Look closely, and you’ll see that sometimes the fence finishes before the roof, and other times, it’s the other way around. If you’re really lucky, the ‘builders’ (a.k.a. random time returning Tasks!) are synchronized, and they complete at the same time.

Improving Your Asynchronous Code

Now that you know how to write basic asynchronous code, you need to make some considerations to make your asynchronous code safer and more flexible.

Cancelling Tasks

You need to consider how to handle task cancelation because there may be an occasion when you need to stop an active task. For example, you may want to add a feature that allows the player to cancel a building’s construction. Or if you’re running the game in the Unity Editor and you stop the project from running. Spoiler alert: you’ll actually implement both of these features! :]

Replicate this use case by going back to Unity and running the application. Begin building a house, then exit play mode before the house is finished building.

Exiting play mode before house is built still results in the house getting constructed

You’ll notice something strange happens. Even while the game isn’t running, the house is still being built. You’ll even see these new objects in the scene hierarchy, even when it’s not in the play mode. I bet you didn’t think this could ever happen. :]

Scene hierarchy after stopping the game midway through construction

Since you don’t want this to happen to your players, you’ll need to put in a measure that will allow your game to cancel tasks.

Note: If you tried the magical “GameObject spawning whilst Editor is stopped” scenario above, before continuing, delete the spawned objects in this step from the scene Hierarchy. You’ll find the spawned house parts as a child of LevelGeometry, the UI effect as a child of UI > WorldSpaceCanvas and the sound effect as a child of Managers > BackgroundAudio, as highlighted in the screenshot above.

Cancelling a Task Efficiently

To cancel a Task partway through execution, you’ll need a CancellationToken. In the ConstructionManager.cs script, declare a private CancellationTokenSource and then initialize it in Start.

private CancellationTokenSource cancellationTokenSource;

private void Start()
    cancellationTokenSource = new CancellationTokenSource();

Now that the variable is declared, get a reference to CancellationToken in the beginning of BuildStructure like below:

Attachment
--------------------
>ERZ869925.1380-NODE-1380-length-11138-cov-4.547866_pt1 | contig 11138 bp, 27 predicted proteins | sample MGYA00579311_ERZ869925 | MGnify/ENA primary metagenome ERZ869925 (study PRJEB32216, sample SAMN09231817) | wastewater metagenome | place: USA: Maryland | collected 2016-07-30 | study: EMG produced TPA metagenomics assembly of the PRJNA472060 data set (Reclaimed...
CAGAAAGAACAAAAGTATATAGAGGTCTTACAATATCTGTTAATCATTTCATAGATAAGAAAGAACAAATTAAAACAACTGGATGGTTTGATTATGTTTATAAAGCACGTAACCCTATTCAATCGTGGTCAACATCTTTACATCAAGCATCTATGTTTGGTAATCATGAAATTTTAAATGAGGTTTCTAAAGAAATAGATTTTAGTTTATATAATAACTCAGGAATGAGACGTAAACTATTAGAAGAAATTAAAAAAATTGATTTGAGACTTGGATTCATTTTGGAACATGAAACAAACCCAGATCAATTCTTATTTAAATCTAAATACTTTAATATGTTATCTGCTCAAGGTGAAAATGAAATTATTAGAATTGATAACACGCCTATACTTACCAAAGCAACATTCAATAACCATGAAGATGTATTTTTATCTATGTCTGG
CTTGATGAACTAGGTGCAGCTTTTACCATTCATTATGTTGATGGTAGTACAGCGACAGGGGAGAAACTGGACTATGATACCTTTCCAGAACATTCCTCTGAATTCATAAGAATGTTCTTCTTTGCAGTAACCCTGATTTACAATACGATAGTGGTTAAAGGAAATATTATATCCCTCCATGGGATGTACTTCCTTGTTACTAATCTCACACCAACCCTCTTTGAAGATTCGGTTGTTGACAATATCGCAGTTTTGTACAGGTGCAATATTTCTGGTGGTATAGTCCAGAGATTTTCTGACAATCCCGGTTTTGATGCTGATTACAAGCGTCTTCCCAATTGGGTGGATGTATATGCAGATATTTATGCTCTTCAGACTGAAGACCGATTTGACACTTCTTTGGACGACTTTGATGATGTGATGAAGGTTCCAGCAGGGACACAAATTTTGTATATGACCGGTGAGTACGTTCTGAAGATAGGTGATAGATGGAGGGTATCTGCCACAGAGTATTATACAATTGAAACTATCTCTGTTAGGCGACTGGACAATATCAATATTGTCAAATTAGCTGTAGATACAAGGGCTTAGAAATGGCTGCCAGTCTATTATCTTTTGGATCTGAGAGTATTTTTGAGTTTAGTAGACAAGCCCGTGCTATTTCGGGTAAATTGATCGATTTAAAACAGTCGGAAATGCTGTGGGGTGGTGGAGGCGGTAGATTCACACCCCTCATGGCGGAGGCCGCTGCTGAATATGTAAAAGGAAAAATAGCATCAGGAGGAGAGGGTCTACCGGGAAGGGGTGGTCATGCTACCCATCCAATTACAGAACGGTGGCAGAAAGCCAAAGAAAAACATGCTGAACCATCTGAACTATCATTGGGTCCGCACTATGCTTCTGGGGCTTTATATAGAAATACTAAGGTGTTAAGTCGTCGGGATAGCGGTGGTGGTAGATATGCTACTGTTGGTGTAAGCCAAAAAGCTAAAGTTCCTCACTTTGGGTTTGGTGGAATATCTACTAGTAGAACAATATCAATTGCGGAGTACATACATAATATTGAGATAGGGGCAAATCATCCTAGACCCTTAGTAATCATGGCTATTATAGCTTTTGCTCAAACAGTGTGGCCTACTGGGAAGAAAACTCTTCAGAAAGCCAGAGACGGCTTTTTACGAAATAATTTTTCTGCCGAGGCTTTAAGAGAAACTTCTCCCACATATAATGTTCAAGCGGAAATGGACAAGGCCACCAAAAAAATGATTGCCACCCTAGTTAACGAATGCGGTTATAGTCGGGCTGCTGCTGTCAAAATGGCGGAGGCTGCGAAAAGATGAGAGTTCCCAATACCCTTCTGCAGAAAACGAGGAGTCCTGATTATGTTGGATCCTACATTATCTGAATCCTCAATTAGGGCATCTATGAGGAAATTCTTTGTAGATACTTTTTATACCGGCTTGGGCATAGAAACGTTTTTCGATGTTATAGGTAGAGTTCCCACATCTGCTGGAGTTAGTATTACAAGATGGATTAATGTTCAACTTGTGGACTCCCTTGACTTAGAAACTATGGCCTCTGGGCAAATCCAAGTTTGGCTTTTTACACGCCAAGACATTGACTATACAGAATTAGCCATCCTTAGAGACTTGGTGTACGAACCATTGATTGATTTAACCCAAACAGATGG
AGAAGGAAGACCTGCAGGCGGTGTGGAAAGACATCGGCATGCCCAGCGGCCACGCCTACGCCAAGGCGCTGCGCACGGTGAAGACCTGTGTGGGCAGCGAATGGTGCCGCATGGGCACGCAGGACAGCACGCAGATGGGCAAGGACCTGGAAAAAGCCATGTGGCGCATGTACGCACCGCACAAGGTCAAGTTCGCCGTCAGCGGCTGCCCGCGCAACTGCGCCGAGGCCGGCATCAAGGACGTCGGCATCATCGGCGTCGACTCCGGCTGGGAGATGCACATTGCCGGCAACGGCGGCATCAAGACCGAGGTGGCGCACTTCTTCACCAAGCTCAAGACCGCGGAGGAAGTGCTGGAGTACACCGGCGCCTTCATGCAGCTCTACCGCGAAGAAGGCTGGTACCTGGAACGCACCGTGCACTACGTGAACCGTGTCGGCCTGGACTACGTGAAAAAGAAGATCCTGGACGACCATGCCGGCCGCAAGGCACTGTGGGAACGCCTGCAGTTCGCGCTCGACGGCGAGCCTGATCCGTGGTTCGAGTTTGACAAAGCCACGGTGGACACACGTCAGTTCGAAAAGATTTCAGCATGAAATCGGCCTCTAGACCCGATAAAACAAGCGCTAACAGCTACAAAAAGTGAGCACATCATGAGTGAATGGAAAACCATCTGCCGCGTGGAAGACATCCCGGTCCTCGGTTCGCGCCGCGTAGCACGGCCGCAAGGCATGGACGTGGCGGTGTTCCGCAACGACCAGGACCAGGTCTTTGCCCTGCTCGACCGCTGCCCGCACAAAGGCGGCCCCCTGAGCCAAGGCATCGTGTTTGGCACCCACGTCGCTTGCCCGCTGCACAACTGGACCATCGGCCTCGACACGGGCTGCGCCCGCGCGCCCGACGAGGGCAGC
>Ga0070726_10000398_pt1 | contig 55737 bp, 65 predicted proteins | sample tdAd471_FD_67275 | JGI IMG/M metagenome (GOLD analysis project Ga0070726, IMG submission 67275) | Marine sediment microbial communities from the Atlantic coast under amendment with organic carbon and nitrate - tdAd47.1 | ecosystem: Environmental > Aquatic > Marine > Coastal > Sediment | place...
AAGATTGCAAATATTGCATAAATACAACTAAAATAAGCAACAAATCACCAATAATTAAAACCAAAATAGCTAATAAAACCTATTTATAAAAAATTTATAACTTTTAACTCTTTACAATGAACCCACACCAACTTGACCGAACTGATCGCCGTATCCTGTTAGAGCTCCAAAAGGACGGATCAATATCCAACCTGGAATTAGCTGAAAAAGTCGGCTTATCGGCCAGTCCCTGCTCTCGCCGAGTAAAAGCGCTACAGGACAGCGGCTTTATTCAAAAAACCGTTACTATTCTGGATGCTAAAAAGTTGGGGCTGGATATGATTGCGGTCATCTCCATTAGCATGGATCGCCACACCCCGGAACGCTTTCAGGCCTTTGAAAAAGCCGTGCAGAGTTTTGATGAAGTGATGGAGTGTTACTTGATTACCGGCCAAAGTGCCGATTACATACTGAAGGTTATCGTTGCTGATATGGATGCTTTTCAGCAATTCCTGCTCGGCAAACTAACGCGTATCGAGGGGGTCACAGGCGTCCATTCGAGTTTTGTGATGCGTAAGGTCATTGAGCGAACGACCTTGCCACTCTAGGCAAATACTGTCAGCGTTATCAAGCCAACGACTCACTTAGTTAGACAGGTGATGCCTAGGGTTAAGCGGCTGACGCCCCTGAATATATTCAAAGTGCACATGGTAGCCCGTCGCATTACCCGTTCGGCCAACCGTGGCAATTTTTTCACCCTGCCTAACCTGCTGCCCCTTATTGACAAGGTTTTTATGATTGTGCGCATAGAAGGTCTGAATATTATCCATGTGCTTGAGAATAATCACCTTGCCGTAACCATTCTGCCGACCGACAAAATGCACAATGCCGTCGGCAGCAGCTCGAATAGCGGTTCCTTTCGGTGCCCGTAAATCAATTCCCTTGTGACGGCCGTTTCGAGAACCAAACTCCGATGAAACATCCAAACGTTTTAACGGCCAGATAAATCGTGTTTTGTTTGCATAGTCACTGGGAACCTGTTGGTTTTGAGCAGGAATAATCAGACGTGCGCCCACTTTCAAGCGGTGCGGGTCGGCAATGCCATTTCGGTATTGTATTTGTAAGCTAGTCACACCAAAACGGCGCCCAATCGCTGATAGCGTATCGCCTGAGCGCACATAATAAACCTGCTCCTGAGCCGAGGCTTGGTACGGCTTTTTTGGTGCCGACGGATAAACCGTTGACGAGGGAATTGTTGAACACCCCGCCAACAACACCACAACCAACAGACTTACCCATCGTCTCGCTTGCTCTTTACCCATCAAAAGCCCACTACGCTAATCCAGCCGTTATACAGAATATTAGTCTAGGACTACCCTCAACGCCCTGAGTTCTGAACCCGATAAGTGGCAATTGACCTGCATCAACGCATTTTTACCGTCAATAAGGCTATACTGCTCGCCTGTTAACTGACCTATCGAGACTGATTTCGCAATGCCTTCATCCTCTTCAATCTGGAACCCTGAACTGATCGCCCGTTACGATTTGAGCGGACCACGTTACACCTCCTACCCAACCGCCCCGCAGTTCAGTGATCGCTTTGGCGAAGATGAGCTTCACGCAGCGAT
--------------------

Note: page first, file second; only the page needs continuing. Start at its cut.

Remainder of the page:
var cancellationToken = cancellationTokenSource.Token;

Modify the signature of all three async Task methods to take in a CancellationToken as the last parameter. For example, BuildRoadAsync should look like this:

private async Task BuildRoadAsync(RoadBuildProperties roadProperties, Vector3 buildPosition, CancellationToken cancellationToken)

Do the same for BuildHouseAsync and BuildHousePartAsync.

Next, modify the calls to each of these methods to pass in the cancellationToken. There are two such calls in BuildStructure, and four calls in BuildHouseAsync. As an example, for the call to BuildRoadAsync, you’ll pass in the new cancellationToken like this:

var buildRoadTask = BuildRoadAsync(roadProperties, buildPosition, cancellationToken);

Similarly, you need to update the calls for BuildHouseAsync in BuildStructure and BuildHousePartAsync in BuildHouseAsync.

Finally, pass the cancellationToken into the two Task.Delay calls. As an example, here is what you’ll do in the BuildHousePartAsync method:

await Task.Delay(constructionTime, cancellationToken);

Find and update the Task.Delay call in BuildRoadAsync too.

Now that the CancellationToken is everywhere it needs to be, cancellationTokenSource needs to be used when it is time to actually cancel a task(s). Add the following line to the OnDisable() method:


OnDisable() is always called when the application stops. (for example, when you stop the game in the Unity Editor). Doing this will cancel any currently running task that passed in the CancellationToken reference.

Go back to Unity, enter play mode, and start building a house. Exit play mode before the house is finished, and you’ll see that no extra objects spawn outside of play mode.

Building houses in Wenderlich-Topia without any extra objects spawning outside of play mode

But what if the user wants to cancel a task halfway through? Let them! Using CancellationToken, a user will be able to cancel any Task while the application is still running. As the welcome UI says, the user can press the Escape key to cancel placing a structure. You can achieve this functionality by adding the following code to the Update() method:

if (Input.GetKeyDown(KeyCode.Escape))
    cancellationTokenSource = new CancellationTokenSource();

Now, when the player presses Escape:

  • CancellationTokenSource cancels any tasks that references its token.
  • CancellationTokenSource is disposed of.
  • A new CancellationTokenSource is created.

Return to Unity and run the game. Place a house or a road on the map, then press Escape. Construction stops immediately.

Building houses in Wenderlich-Topia

Johnny Thompson